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RE: NAT for an ISP

  • From: William Devine, II
  • Date: Wed Jun 04 19:53:33 2003

We used to do NAT for DSL customers as well.  We started with two T1's to
Verizon, Cisco 3620 for DSL only and had problems here and there (couldn't
stop packets between customers in the same bridge group, such as netbios
broadcasts but could ACL tcp/udp connections between them easily.)  We
switched to a Riverstone 8600 with an ATM DS3 from Verizon, moved everyone
over, and now don't do NAT for our customers at all.  We provide the
customer with an ATM DSL Modem (Verizon provides Westells with ethernet &
USB.)  Residential users are self-install almost always, except those that
want to pay a decently high install charge.  Business users are always
charged a high enough install charge to do one quick wire drop or extension
& once DSL is verified operational, everything else is charged $85/hr.   We
don't provide nor install a router for customers flat fee, only our regular
rate.  When (not if) their $65 Linksys NAT Router has fits and overheats or
they touch it and it breaks, they pay a service charge to fix the problem.
By doing NAT ourselves, customers didn't need a router and thus did not need
us to provide any onsite networking services.  Our consulting income has
increased noticeably since we don't do NAT and require customers to provide
their own NAT Router if they want one.

Why am I telling you this?   If you're doing NAT for your customers,
providing vlan's across multiple DSL circuits to create an effective vlan
between offices, or doing all of the services for your customers on YOUR
router, you don't get to charge them for selling them hardware VPN routers
and configuring a VPN between them all.  Business like buzzwords like VPN,
firewall, encryption & NAT, and they're more than willing to buy a $200
snapgear or $800 PIX 501 (w/3DES) to have their onsite firewall that
encrypts all data across their DSL circuit through a VPN tunnel to their
other offices, EVEN though it's going through the same router on your end
and on it's own VLAN where other clients can't possibly see it, AND you're
doing NAT for it so the outside world can't see it.  Doesn't matter, you
MAKE NOTHING if you do it all on your router.  You still get to manage their
router, firewall, whatever AND you get paid for it, AND you sell more of
them (one per site)

I know I don't run a non-profit and finding out that your customers don't
expect you to (at least most businesses :-P )   is a nice thing.


-----Original Message-----
From: []On Behalf Of
Andy Dills
Sent: Wednesday, June 04, 2003 5:24 PM
To: Dan Armstrong
Subject: Re: NAT for an ISP

On Wed, 4 Jun 2003, Dan Armstrong wrote:

> More stuff to manage if we push it out to the CPE.
> I know this is mean to say, but most customers are STUPID and keeping it
> centralized reduces our support load.  Give them enough rope, they hang
> themselves.  We used to do lots more on the CPE, but between bad power
> supplies, lost passwords, software upgrades, "power users",  etc. we find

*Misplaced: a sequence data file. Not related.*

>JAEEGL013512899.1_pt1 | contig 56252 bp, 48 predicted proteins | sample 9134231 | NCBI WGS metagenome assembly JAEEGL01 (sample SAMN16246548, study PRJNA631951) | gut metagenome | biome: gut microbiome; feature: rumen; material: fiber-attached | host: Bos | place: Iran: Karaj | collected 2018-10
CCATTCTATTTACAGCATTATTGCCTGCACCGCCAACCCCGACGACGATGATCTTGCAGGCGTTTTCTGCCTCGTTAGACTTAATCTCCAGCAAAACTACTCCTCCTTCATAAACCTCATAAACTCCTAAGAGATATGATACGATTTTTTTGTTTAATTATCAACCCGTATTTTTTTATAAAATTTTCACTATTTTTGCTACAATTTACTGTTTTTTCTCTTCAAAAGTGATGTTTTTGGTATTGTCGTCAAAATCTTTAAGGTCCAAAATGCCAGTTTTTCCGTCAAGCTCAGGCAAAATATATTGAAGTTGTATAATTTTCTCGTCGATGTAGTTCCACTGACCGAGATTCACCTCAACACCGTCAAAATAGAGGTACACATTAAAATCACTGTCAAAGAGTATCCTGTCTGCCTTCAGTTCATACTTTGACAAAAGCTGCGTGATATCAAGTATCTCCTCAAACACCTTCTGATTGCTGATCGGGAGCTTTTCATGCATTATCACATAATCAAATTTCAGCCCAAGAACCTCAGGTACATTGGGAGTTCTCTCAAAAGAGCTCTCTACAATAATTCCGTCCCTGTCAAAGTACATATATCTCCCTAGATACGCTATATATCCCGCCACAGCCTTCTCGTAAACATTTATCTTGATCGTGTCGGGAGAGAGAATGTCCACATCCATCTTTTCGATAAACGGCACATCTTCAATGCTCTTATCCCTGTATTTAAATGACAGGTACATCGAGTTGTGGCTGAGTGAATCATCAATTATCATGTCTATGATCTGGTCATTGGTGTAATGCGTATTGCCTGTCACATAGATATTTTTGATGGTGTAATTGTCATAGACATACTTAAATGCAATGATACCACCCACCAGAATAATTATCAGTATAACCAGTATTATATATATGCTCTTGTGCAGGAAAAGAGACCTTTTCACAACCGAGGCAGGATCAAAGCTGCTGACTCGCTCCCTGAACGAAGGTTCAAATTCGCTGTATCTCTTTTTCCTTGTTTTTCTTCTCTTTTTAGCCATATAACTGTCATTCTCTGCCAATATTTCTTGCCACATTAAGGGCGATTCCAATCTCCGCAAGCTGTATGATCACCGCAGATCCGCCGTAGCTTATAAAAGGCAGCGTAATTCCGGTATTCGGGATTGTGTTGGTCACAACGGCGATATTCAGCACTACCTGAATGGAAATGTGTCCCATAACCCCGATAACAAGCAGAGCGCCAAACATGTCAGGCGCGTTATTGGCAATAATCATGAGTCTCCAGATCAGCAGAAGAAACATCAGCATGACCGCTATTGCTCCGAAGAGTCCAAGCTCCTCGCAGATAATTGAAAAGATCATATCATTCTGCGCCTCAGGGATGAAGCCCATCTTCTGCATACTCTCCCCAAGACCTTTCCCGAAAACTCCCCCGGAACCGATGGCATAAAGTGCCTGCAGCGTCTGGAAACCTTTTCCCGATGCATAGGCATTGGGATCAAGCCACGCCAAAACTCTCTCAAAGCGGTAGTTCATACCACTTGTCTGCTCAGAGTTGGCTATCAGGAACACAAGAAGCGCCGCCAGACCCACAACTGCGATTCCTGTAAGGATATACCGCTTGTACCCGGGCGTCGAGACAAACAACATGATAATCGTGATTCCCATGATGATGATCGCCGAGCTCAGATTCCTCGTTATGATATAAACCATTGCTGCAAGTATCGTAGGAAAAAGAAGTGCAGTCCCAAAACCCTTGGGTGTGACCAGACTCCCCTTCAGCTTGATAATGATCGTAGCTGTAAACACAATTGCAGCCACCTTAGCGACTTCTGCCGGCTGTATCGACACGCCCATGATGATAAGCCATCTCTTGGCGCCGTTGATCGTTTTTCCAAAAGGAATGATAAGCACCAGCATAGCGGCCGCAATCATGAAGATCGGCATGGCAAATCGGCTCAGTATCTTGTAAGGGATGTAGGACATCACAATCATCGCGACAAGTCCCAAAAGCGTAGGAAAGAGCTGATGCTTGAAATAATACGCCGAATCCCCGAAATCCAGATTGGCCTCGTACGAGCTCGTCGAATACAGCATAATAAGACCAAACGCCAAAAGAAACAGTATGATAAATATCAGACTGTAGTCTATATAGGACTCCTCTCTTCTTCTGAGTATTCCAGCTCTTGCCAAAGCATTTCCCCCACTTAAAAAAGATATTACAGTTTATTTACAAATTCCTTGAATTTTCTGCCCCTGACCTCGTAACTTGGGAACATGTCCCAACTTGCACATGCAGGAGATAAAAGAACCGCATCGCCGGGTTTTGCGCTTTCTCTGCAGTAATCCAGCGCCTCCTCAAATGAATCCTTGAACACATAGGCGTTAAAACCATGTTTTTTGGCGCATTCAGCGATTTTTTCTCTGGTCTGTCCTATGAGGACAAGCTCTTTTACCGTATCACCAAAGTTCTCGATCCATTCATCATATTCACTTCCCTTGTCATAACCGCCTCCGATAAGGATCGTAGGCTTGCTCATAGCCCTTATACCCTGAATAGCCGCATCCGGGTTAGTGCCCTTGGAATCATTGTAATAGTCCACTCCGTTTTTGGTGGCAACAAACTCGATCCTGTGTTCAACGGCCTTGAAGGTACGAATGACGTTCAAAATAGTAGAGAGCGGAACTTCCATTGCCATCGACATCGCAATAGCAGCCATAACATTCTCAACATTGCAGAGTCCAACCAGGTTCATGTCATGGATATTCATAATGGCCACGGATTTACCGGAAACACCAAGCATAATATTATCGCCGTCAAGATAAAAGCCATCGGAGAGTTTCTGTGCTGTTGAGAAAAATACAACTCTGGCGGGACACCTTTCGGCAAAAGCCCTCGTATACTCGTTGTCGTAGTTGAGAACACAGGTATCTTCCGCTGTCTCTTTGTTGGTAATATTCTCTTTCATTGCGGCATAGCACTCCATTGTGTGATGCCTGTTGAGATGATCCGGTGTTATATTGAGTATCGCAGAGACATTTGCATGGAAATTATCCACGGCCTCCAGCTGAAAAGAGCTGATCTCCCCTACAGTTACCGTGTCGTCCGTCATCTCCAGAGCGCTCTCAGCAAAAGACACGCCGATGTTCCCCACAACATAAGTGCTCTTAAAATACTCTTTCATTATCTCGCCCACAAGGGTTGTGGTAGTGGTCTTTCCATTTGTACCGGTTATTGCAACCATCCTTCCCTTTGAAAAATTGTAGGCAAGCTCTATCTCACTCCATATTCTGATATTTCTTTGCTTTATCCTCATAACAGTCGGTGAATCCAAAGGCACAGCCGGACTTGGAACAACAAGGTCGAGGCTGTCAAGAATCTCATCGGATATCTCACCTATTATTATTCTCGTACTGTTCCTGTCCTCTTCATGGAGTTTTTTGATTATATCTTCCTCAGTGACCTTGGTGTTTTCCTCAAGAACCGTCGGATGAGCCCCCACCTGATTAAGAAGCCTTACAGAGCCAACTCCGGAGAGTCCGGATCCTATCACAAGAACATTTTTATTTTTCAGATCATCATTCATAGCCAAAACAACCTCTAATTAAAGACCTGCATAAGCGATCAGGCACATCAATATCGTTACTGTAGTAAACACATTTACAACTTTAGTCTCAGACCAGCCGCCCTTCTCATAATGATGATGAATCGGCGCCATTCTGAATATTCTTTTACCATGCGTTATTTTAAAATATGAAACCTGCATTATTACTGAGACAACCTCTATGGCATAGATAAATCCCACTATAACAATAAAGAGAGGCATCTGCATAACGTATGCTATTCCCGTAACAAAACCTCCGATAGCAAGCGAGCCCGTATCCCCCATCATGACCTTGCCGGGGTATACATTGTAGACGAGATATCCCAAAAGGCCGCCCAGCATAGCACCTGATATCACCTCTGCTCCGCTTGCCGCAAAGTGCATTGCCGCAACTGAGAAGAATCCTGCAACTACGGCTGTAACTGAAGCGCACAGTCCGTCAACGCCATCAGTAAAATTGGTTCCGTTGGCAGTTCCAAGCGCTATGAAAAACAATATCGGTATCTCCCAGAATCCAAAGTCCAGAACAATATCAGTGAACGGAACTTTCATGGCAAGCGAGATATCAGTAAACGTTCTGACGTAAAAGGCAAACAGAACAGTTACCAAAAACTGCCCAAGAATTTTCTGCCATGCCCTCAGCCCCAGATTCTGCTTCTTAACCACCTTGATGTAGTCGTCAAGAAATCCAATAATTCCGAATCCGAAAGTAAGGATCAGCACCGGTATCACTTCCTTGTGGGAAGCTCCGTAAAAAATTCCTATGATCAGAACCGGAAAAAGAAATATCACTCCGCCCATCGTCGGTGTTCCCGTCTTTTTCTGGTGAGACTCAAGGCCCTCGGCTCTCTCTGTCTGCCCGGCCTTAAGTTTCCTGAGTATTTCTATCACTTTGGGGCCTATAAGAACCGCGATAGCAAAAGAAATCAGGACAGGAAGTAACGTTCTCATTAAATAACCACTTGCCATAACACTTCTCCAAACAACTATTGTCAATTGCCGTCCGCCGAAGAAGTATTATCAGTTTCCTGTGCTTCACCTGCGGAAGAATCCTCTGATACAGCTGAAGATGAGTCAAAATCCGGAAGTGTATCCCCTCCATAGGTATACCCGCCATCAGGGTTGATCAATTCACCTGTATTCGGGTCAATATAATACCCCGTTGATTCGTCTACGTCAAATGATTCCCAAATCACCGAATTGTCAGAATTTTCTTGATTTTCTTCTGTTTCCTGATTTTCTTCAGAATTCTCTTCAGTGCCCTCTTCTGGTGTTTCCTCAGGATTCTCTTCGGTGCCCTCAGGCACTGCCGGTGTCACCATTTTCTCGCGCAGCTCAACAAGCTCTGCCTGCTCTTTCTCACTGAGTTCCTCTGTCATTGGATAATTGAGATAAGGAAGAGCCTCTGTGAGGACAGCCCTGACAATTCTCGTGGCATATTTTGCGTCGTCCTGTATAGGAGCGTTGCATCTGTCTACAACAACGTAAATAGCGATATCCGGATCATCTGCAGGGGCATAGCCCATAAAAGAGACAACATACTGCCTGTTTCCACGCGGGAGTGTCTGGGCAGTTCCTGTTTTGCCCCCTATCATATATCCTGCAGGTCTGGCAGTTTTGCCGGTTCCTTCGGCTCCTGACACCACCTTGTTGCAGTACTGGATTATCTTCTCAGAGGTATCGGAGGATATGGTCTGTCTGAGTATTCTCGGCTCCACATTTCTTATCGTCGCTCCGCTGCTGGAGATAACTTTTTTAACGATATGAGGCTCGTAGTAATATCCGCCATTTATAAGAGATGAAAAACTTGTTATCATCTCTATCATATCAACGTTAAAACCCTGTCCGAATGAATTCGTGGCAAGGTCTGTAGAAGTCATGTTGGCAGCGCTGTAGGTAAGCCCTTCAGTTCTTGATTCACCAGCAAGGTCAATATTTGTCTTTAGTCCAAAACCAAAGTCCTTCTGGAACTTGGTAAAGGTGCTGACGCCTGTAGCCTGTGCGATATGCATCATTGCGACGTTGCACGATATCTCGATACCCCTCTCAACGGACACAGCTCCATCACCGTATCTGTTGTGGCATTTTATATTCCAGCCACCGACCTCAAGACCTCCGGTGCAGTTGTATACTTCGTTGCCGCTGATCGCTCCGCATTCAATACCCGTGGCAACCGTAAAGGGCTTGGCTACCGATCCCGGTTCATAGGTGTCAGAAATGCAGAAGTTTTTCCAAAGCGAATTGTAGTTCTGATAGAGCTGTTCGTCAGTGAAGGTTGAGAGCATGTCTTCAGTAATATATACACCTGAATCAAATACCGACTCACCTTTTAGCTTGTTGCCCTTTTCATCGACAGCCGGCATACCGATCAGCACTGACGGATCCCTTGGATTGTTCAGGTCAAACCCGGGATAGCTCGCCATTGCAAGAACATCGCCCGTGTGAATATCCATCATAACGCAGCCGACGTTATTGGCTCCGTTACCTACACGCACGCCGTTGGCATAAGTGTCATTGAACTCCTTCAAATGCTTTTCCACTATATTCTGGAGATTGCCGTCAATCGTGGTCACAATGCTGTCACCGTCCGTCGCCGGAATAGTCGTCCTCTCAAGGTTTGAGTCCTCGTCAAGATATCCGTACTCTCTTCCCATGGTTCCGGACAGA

> time is better spent managing it all centrally.

Well, wait. You either manage their router or you don't. I'm not in your new setup where YOUR routers manage NAT, you now
refuse to fix a problem on the CPE? If you manage the router, so they
don't get a password, then do NAT there, at the CPE. If you don't manage
the router, not having NAT on the CPE does nothing for you anyway, you
still have the issue of stupid users breaking things.

> Also, customers might exist in several locations, we can give them the
> 1918 network in all locations, run NAT for them, do VPNs for them, bring
> L2TP DSL into the fray, and only bill them for traffic that goes "out to
> Internet" quite easily.

Why would you want to only bill them for the egress bandwidth? You should
be finding reasons to make that impossible, not the other way around. You
running a non-profit over there? You seem to assume a network with a
single NOC...I don't want to pay to backhaul Joe's file and print sharing
between states so that he won't have to.

As for the other reasons, still not convinced. This isn't as whacky as the
guy who runs his entire ISP behind a NAT box, but I still don't see what
efficiency you've created. The things you mention could be solved in other

> (apologies to vendors watching) but I really think this "push intelligence
> out to the edge" concept is entirely vendor invented to sell more stuff.
> There are more edge devices than core devices.....

How do you figure? The customer needs a router, period. Whether or not you
do NAT on your router or their router should be a function of how much
other stuff your router does.

If the customer needs a router regardless, there are no more devices being

If you have to fix CPE problems unrelated to NAT _anyway_, why create
potential problems at your edge (let's set ourselves up for a multi-day
outage for most of our high-margin customers!) by doing the NAT for them,
when you could push that to their router?

Hell, unless there is a DOS underway, we make our customers filter there
own packets too. Why? That's the way it should be done.

I'll repeat your last sentence: "There are more edge devices than core
devices"...yes, and more CPEs than edge devices. That's hierarchy at
work...the point is that "work" (anything other than forwarding packets)
must be pushed as far away from the core as possible.

Furthermore, there's a general principle of "easy to manage, easy to
break" at work here. Implement NAT in one box, if NAT breaks, every single
customer attached dies. Implement NAT in one box for each customer, and if
NAT breaks, a single customer dies.


Andy Dills
Xecunet, Inc.

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